The incorporation of detailed chemistry models in internal combustion engine simulations is becoming mandatory as local, globally lean, low-temperature combustion strategies are setting the path towards a more efficient and environmentally sustainable use of energy resources in transportation. In this paper, we assessed the computational efficiency of a recently developed sparse analytical Jacobian chemistry solver, namely ‘SpeedCHEM’, that features both direct and Krylov-subspace solution methods for maximum efficiency for both small and large mechanism sizes. The code was coupled with a high-dimensional clustering algorithm for grouping homogeneous reactors into clusters with similar states and reactivities, to speed-up the chemical kinetics solution in multi-dimensional combustion simulations.
Journal Article

A Zero-Dimensional Phenomenological Model for RCCI Combustion Using Reaction Kinetics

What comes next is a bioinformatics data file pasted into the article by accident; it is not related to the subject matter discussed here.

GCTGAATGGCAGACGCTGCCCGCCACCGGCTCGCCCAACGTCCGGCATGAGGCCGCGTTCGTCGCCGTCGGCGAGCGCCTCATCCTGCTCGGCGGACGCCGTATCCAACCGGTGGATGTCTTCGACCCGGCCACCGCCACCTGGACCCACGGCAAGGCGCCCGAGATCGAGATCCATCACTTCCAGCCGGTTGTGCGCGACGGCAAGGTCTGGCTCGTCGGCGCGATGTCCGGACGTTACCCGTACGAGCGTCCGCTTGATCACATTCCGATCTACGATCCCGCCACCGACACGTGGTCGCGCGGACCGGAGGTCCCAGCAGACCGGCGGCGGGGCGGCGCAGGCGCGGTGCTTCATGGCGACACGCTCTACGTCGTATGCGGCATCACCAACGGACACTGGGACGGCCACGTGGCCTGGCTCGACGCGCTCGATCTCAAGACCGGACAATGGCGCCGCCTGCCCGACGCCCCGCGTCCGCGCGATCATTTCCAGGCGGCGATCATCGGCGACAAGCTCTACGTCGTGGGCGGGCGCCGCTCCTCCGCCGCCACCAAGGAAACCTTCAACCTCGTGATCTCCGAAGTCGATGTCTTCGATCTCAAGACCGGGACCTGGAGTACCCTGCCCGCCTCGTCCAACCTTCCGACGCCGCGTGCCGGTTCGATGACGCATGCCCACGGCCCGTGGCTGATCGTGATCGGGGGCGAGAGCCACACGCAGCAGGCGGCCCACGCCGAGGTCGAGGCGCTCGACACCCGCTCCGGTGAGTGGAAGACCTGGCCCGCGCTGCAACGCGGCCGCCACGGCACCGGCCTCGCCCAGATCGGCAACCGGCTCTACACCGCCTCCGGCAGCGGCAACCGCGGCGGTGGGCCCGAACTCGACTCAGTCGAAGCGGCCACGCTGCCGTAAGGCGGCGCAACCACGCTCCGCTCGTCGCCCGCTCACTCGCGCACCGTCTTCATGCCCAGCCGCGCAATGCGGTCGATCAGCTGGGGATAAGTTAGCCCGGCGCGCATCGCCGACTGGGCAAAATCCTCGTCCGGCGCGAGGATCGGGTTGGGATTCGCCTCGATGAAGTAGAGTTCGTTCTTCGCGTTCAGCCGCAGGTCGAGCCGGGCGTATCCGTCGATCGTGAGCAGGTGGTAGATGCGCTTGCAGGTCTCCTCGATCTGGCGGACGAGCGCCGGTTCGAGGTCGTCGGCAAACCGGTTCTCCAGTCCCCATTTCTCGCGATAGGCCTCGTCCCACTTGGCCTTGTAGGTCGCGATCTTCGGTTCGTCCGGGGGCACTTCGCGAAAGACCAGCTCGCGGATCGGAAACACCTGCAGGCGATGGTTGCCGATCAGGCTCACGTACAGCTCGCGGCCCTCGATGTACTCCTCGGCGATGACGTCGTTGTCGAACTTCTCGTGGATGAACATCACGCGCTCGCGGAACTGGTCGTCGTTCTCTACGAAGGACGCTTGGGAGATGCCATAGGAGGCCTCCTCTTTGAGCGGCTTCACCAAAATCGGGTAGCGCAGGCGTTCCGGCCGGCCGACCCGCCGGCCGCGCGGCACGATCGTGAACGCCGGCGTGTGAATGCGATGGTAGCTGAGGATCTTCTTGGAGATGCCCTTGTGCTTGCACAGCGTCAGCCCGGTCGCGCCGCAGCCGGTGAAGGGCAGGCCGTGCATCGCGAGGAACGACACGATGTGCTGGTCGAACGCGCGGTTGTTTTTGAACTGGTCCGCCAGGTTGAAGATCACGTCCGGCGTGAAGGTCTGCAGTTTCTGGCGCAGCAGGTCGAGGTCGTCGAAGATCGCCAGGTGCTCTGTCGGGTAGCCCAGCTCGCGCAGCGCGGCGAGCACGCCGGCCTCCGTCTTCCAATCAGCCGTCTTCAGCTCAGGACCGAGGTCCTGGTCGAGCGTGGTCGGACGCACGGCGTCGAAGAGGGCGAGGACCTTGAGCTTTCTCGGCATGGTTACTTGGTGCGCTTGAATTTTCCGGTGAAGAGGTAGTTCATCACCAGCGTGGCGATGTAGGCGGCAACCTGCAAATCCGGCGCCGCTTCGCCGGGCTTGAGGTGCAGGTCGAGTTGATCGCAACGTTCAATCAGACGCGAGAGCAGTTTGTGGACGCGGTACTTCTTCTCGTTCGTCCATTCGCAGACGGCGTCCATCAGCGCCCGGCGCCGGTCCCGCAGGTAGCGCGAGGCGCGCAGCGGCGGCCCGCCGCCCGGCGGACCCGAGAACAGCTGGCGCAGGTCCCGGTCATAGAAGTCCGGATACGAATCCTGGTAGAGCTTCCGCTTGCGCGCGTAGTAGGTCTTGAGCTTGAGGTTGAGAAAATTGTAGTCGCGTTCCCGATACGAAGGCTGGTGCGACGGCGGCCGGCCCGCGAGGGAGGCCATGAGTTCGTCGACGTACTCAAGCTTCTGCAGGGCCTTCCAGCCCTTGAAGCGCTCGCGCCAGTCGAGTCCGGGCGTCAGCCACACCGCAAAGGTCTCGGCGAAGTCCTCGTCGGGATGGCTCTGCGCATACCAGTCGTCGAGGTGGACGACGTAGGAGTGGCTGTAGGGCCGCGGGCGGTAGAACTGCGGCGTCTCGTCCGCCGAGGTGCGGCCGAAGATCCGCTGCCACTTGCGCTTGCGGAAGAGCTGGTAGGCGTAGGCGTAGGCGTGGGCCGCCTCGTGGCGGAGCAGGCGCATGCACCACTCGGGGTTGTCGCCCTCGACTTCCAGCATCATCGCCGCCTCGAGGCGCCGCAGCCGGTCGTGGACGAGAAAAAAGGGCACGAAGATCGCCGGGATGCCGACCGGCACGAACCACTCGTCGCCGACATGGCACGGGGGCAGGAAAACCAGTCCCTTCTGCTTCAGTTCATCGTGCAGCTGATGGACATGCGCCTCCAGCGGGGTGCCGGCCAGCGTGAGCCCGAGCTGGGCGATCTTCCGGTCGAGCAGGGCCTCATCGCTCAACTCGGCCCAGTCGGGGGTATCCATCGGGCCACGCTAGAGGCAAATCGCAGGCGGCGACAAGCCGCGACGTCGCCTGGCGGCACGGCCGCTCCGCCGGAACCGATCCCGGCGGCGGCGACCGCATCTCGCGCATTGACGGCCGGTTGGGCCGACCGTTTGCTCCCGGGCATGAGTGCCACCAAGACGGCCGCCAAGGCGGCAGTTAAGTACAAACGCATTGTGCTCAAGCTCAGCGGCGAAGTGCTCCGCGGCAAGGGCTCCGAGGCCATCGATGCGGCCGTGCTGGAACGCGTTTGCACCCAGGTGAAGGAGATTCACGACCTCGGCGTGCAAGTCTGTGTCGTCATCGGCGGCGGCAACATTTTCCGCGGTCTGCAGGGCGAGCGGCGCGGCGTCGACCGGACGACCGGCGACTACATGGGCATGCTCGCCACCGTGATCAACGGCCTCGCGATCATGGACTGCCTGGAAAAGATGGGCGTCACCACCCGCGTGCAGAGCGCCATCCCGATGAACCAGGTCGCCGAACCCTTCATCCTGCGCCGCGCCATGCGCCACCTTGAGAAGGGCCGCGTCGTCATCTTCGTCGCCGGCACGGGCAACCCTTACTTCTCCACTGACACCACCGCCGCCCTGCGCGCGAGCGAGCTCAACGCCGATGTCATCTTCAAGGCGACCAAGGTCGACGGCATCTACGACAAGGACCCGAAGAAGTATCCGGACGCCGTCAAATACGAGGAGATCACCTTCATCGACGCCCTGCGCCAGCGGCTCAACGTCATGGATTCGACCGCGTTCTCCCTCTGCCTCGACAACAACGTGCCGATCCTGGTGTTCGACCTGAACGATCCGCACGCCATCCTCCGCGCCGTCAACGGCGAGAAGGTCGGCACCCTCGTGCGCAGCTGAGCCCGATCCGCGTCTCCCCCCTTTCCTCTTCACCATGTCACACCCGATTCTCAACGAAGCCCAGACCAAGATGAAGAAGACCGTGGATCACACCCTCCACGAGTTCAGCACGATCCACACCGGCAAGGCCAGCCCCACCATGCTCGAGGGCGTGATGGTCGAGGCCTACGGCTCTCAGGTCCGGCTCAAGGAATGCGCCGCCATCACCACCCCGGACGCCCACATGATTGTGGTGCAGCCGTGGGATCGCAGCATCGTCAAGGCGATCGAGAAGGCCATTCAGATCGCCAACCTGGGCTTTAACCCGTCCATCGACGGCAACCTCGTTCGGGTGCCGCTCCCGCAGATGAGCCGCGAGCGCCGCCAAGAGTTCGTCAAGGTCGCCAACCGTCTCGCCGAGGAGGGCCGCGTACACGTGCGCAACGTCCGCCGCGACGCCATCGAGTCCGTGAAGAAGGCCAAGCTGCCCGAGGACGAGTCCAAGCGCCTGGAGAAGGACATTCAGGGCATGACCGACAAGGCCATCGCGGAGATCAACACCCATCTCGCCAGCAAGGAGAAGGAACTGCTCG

Homogeneous low temperature combustion is believed to be a promising approach to resolve the conflict of goals between high efficiency and low exhaust emissions. Disadvantageously for this kind of combustion, the whole process depends on chemical kinetics and thus is hard to control. Reactivity controlled combustion can help to overcome this difficulty. In the so-called RCCI (reactivity controlled compression ignition) combustion concept a small amount of pilot diesel that is injected directly into the combustion chamber ignites a highly diluted gasoline-air mixture. As the gasoline does not ignite without the diesel, the pilot injection timing and the ratio between diesel and gasoline can be used to control the combustion process. A phenomenological multi-zone model to predict RCCI combustion has been developed and validated against experimental and 3D-CFD data. The model captures the main physics governing ignition and combustion.